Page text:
On June 16th in South Africa, people commemorate the start of the Soweto riots of 1976. On this day, high-school students in Soweto started protesting for better education. Police responded with tear gas and live bullets. Youth Day is now a South African national holiday. It honors all the young people who lost their lives in the struggle against Apartheid and Bantu Education. The iconic picture of Hector Pieterson, a black school child shot by the police, brought home to many people within and outside South Africa the brutalities of the Apartheid regime.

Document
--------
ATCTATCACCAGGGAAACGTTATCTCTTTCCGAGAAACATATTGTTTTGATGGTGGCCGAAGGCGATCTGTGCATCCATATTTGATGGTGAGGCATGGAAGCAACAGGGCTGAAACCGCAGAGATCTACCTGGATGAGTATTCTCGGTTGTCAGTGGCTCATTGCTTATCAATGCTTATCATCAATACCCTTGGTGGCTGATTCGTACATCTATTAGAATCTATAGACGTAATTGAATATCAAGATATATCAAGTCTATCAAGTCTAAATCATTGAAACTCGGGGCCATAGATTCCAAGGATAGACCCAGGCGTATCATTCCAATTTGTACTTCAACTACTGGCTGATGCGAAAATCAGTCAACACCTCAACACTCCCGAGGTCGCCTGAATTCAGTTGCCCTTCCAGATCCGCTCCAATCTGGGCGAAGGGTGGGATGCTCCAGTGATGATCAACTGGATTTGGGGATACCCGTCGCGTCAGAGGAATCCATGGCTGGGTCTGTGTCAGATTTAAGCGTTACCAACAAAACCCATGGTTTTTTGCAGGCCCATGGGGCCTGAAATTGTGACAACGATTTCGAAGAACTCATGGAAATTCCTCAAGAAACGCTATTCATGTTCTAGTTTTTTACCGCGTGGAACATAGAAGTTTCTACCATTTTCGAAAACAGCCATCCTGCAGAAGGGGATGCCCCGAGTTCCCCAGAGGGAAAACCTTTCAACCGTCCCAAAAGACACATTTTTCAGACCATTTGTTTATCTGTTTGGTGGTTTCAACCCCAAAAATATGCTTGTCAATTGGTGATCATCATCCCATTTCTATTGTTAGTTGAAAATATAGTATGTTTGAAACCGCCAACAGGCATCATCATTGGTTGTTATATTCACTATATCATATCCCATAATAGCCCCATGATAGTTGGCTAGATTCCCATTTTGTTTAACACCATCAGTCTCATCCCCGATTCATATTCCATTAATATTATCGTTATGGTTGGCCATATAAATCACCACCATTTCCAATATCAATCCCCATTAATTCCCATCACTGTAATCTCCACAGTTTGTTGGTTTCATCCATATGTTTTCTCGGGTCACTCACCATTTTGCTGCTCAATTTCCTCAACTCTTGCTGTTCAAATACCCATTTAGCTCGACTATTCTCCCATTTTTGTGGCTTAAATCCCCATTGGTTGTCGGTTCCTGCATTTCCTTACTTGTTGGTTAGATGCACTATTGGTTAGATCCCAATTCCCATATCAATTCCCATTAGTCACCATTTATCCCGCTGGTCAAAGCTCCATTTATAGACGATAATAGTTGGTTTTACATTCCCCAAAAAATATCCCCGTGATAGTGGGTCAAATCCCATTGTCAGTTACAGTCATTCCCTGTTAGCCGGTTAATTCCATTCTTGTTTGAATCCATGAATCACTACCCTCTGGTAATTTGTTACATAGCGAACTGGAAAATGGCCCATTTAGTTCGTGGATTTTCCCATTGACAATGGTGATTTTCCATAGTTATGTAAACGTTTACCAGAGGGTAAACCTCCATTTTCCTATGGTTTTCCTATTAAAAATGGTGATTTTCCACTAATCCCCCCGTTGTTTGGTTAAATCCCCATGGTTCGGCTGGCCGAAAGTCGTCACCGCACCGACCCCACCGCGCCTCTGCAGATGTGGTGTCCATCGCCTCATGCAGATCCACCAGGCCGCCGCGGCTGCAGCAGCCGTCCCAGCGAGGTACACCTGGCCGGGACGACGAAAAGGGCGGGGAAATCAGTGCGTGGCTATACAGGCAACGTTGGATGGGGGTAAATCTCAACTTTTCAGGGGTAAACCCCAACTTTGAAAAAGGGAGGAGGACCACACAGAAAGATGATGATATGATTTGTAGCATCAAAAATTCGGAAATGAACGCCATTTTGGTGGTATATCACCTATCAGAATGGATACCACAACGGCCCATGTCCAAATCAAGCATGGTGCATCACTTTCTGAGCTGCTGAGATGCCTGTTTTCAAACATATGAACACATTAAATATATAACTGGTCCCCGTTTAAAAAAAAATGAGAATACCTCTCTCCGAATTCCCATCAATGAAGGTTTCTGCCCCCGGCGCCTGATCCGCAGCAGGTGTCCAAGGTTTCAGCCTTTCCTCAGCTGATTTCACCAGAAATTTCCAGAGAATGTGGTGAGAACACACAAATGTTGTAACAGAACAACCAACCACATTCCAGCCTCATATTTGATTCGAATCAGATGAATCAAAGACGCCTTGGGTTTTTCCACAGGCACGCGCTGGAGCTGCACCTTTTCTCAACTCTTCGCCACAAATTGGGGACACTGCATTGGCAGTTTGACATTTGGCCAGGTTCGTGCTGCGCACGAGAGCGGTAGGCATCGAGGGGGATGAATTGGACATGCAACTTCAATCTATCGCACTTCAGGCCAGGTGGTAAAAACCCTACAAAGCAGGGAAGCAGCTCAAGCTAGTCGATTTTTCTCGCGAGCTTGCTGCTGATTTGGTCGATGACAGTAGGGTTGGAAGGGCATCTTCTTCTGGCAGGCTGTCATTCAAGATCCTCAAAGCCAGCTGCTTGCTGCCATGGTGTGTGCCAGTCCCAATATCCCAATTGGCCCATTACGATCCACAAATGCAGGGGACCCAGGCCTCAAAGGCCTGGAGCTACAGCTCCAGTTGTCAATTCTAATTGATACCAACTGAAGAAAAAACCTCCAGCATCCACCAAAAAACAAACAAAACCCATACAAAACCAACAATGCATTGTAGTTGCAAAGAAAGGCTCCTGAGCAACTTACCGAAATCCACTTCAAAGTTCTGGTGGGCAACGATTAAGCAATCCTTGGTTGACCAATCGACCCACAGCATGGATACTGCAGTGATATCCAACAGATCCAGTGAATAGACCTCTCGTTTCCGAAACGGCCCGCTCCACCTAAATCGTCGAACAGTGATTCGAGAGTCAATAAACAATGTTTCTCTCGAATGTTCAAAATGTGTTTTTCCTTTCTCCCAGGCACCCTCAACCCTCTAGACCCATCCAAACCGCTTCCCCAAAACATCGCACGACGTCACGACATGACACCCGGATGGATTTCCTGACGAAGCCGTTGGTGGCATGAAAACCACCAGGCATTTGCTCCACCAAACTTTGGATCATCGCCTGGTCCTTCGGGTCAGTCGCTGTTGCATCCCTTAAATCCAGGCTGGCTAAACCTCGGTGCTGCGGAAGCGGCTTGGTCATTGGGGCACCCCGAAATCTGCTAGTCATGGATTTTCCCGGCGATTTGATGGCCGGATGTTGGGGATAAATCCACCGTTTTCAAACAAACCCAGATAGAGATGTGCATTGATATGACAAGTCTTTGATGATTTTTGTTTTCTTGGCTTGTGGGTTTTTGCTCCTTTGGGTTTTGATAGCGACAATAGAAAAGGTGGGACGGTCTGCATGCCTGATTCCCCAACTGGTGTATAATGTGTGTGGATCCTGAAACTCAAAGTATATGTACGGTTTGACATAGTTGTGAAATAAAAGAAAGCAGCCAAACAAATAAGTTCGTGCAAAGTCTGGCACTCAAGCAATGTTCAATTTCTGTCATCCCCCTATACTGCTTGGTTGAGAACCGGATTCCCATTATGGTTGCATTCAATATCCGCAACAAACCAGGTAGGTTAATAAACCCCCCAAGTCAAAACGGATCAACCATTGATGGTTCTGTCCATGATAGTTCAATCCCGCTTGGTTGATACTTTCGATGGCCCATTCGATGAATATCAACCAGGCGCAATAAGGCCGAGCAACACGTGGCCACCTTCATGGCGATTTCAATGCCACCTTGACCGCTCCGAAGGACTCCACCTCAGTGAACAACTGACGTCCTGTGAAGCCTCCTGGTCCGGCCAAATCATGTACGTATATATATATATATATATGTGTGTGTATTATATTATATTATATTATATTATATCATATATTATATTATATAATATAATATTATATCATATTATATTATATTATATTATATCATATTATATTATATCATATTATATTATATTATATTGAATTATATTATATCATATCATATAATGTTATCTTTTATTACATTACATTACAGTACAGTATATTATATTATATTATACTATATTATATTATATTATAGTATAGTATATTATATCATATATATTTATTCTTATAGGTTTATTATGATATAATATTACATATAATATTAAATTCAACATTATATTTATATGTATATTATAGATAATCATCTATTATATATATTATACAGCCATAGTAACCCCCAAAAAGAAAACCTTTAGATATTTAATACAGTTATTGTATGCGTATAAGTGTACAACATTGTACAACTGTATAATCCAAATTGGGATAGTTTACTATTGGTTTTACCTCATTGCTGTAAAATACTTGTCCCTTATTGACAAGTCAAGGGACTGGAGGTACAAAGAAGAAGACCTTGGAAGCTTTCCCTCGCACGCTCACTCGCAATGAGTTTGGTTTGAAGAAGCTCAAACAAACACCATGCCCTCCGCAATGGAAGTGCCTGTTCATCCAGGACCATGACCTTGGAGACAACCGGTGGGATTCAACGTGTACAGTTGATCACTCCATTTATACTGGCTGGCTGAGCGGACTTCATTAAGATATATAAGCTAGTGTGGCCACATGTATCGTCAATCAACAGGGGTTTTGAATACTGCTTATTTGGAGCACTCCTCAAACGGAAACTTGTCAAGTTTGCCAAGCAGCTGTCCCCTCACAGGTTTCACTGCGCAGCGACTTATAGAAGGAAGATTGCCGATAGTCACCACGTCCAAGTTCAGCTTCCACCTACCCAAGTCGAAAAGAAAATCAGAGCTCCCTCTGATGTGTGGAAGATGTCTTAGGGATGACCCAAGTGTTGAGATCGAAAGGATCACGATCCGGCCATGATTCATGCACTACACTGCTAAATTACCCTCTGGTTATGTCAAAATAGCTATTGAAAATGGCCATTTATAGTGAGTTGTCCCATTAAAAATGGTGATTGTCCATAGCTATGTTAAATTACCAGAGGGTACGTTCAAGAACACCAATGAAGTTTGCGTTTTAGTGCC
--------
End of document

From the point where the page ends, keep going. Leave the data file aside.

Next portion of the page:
In 1953 the Apartheid Government of South Africa enacted The Bantu Education Act. This act established a Black Education Department in the Department of Native Affairs. The goal of this department was to compile a curriculum that suited the "nature and requirements of the black people." The author of the legislation, Dr Hendrik Verwoerd (then Minister of Native Affairs, later Prime Minister), stated: "Natives [blacks] must be taught from an early age that equality with Europeans [whites] is not for them." Black people were not supposed to receive an education that would lead them to aspire to positions they wouldn't be allowed to hold in society. Instead they were only allowed to receive education designed to provide them with skills to serve their own people in the homelands or to work in laboring jobs under whites. Thanks to the youth of South Africa, they didn't stand for this treatment and on June 16th thousands of black students walked from their schools to Orlando Stadium for a rally to protest against the the Apartheid regime. Today is a day to commemorate those students and to celebrate the sacrifices others have made for equality, education, and freedom. Find out more about African culture and holidays on the Africa Imports web site by Clicking Here.